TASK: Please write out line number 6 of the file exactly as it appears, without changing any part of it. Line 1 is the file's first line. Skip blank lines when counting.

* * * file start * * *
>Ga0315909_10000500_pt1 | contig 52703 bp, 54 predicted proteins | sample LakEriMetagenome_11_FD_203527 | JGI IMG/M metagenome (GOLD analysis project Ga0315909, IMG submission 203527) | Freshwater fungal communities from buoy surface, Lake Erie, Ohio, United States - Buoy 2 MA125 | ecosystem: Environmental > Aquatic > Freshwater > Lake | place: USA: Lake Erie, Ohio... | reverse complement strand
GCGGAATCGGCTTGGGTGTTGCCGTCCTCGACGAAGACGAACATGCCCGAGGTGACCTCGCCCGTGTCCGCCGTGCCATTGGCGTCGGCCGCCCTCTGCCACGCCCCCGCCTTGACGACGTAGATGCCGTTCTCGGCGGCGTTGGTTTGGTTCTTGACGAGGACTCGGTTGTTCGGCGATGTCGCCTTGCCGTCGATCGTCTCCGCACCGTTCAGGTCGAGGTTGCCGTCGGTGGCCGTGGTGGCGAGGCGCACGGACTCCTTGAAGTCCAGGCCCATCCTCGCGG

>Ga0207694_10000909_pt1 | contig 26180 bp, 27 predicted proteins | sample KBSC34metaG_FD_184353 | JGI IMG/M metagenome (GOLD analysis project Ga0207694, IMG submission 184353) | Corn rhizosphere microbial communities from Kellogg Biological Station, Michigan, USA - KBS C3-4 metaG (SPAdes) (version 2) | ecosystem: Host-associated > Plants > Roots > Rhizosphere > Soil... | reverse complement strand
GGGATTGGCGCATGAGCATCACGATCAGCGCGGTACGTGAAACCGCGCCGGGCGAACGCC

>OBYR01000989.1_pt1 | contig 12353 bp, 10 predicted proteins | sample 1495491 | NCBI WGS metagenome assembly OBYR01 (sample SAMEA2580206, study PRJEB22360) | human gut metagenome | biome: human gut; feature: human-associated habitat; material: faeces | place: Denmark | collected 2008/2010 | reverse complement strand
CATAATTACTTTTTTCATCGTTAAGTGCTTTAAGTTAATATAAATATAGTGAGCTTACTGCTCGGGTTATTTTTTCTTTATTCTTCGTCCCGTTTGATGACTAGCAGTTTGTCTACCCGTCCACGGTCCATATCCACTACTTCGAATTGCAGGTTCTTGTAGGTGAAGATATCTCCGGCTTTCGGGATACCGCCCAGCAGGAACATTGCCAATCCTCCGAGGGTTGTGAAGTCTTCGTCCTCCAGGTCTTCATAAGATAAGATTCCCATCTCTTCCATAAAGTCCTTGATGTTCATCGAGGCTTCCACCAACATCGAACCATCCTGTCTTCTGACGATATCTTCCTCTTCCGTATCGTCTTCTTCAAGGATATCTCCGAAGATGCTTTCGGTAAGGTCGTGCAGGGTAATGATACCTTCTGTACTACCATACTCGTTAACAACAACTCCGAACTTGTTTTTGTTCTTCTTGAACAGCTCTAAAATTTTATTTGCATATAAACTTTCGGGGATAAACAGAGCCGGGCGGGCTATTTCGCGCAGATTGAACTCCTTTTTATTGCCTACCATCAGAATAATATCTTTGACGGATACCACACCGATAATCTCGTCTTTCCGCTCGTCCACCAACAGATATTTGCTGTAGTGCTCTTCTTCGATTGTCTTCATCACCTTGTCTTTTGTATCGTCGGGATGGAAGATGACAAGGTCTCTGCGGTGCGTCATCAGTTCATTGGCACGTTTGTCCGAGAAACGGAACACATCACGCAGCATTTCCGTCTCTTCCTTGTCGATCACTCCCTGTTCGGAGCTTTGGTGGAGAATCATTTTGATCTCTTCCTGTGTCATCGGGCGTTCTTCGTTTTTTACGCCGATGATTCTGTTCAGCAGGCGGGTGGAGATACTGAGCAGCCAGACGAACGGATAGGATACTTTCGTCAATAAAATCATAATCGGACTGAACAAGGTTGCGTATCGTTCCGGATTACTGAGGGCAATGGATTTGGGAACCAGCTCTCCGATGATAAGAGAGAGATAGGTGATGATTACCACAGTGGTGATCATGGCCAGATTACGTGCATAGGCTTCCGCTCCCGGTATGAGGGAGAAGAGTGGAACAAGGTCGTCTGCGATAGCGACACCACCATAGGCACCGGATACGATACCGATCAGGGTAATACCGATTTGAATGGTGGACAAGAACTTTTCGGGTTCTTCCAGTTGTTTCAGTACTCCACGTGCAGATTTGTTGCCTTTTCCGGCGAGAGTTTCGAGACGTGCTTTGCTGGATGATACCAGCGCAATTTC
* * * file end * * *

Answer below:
CATAATTACTTTTTTCATCGTTAAGTGCTTTAAGTTAATATAAATATAGTGAGCTTACTGCTCGGGTTATTTTTTCTTTATTCTTCGTCCCGTTTGATGACTAGCAGTTTGTCTACCCGTCCACGGTCCATATCCACTACTTCGAATTGCAGGTTCTTGTAGGTGAAGATATCTCCGGCTTTCGGGATACCGCCCAGCAGGAACATTGCCAATCCTCCGAGGGTTGTGAAGTCTTCGTCCTCCAGGTCTTCATAAGATAAGATTCCCATCTCTTCCATAAAGTCCTTGATGTTCATCGAGGCTTCCACCAACATCGAACCATCCTGTCTTCTGACGATATCTTCCTCTTCCGTATCGTCTTCTTCAAGGATATCTCCGAAGATGCTTTCGGTAAGGTCGTGCAGGGTAATGATACCTTCTGTACTACCATACTCGTTAACAACAACTCCGAACTTGTTTTTGTTCTTCTTGAACAGCTCTAAAATTTTATTTGCATATAAACTTTCGGGGATAAACAGAGCCGGGCGGGCTATTTCGCGCAGATTGAACTCCTTTTTATTGCCTACCATCAGAATAATATCTTTGACGGATACCACACCGATAATCTCGTCTTTCCGCTCGTCCACCAACAGATATTTGCTGTAGTGCTCTTCTTCGATTGTCTTCATCACCTTGTCTTTTGTATCGTCGGGATGGAAGATGACAAGGTCTCTGCGGTGCGTCATCAGTTCATTGGCACGTTTGTCCGAGAAACGGAACACATCACGCAGCATTTCCGTCTCTTCCTTGTCGATCACTCCCTGTTCGGAGCTTTGGTGGAGAATCATTTTGATCTCTTCCTGTGTCATCGGGCGTTCTTCGTTTTTTACGCCGATGATTCTGTTCAGCAGGCGGGTGGAGATACTGAGCAGCCAGACGAACGGATAGGATACTTTCGTCAATAAAATCATAATCGGACTGAACAAGGTTGCGTATCGTTCCGGATTACTGAGGGCAATGGATTTGGGAACCAGCTCTCCGATGATAAGAGAGAGATAGGTGATGATTACCACAGTGGTGATCATGGCCAGATTACGTGCATAGGCTTCCGCTCCCGGTATGAGGGAGAAGAGTGGAACAAGGTCGTCTGCGATAGCGACACCACCATAGGCACCGGATACGATACCGATCAGGGTAATACCGATTTGAATGGTGGACAAGAACTTTTCGGGTTCTTCCAGTTGTTTCAGTACTCCACGTGCAGATTTGTTGCCTTTTCCGGCGAGAGTTTCGAGACGTGCTTTGCTGGATGATACCAGCGCAATTTC